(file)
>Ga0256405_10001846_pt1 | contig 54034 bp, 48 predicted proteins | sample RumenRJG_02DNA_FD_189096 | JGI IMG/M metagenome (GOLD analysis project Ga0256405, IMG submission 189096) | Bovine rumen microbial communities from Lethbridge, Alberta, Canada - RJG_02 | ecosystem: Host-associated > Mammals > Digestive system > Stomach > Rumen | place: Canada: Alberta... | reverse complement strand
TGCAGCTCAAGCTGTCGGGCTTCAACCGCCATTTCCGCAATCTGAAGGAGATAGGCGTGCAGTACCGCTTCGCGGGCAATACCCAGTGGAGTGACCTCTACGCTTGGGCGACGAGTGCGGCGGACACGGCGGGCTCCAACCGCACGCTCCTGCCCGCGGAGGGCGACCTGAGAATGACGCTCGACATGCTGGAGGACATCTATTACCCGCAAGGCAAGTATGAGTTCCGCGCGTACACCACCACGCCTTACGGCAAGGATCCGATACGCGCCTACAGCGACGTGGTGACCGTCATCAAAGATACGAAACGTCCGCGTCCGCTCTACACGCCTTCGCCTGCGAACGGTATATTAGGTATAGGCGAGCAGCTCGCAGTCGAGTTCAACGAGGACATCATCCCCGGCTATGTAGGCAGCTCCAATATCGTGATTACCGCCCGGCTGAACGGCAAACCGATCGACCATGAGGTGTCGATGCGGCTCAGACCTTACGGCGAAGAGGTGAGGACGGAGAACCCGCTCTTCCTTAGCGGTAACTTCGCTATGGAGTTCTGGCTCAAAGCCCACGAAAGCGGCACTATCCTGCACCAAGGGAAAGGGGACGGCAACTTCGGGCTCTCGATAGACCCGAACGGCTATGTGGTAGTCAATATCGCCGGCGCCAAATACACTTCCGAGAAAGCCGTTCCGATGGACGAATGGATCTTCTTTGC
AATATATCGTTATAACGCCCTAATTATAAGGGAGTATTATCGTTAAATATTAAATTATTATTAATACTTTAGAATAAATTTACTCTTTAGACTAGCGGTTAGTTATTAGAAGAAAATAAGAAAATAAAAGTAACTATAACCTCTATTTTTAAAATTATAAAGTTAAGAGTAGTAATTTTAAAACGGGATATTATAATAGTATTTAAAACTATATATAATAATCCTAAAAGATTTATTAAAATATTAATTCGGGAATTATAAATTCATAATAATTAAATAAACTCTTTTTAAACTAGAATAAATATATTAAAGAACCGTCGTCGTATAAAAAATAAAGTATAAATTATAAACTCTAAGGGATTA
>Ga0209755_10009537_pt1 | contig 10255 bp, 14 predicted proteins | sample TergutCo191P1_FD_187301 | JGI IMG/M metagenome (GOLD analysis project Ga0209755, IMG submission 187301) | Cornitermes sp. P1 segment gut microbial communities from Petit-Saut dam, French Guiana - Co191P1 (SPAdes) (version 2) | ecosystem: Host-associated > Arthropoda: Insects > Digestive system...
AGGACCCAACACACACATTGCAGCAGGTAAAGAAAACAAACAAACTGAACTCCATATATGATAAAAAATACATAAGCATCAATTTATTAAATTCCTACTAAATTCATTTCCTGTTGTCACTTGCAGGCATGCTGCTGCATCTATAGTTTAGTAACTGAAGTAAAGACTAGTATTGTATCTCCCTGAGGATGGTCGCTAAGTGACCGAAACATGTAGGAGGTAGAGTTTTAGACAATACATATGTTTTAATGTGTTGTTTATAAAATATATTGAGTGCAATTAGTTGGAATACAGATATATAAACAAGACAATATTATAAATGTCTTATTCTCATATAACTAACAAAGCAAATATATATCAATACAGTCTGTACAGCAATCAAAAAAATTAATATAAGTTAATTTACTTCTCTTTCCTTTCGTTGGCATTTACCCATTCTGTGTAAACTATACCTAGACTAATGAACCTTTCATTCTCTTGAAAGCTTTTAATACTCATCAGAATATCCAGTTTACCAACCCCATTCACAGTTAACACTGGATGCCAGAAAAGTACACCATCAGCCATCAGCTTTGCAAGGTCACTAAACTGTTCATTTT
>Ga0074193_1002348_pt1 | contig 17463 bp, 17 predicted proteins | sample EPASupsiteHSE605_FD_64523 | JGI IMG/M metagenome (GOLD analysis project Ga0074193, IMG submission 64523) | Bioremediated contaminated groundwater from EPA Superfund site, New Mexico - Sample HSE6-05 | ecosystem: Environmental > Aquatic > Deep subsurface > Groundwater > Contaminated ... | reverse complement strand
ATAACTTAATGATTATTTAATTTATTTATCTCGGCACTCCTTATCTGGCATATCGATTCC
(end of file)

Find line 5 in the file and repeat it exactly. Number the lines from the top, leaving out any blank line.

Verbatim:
AGGACCCAACACACACATTGCAGCAGGTAAAGAAAACAAACAAACTGAACTCCATATATGATAAAAAATACATAAGCATCAATTTATTAAATTCCTACTAAATTCATTTCCTGTTGTCACTTGCAGGCATGCTGCTGCATCTATAGTTTAGTAACTGAAGTAAAGACTAGTATTGTATCTCCCTGAGGATGGTCGCTAAGTGACCGAAACATGTAGGAGGTAGAGTTTTAGACAATACATATGTTTTAATGTGTTGTTTATAAAATATATTGAGTGCAATTAGTTGGAATACAGATATATAAACAAGACAATATTATAAATGTCTTATTCTCATATAACTAACAAAGCAAATATATATCAATACAGTCTGTACAGCAATCAAAAAAATTAATATAAGTTAATTTACTTCTCTTTCCTTTCGTTGGCATTTACCCATTCTGTGTAAACTATACCTAGACTAATGAACCTTTCATTCTCTTGAAAGCTTTTAATACTCATCAGAATATCCAGTTTACCAACCCCATTCACAGTTAACACTGGATGCCAGAAAAGTACACCATCAGCCATCAGCTTTGCAAGGTCACTAAACTGTTCATTTT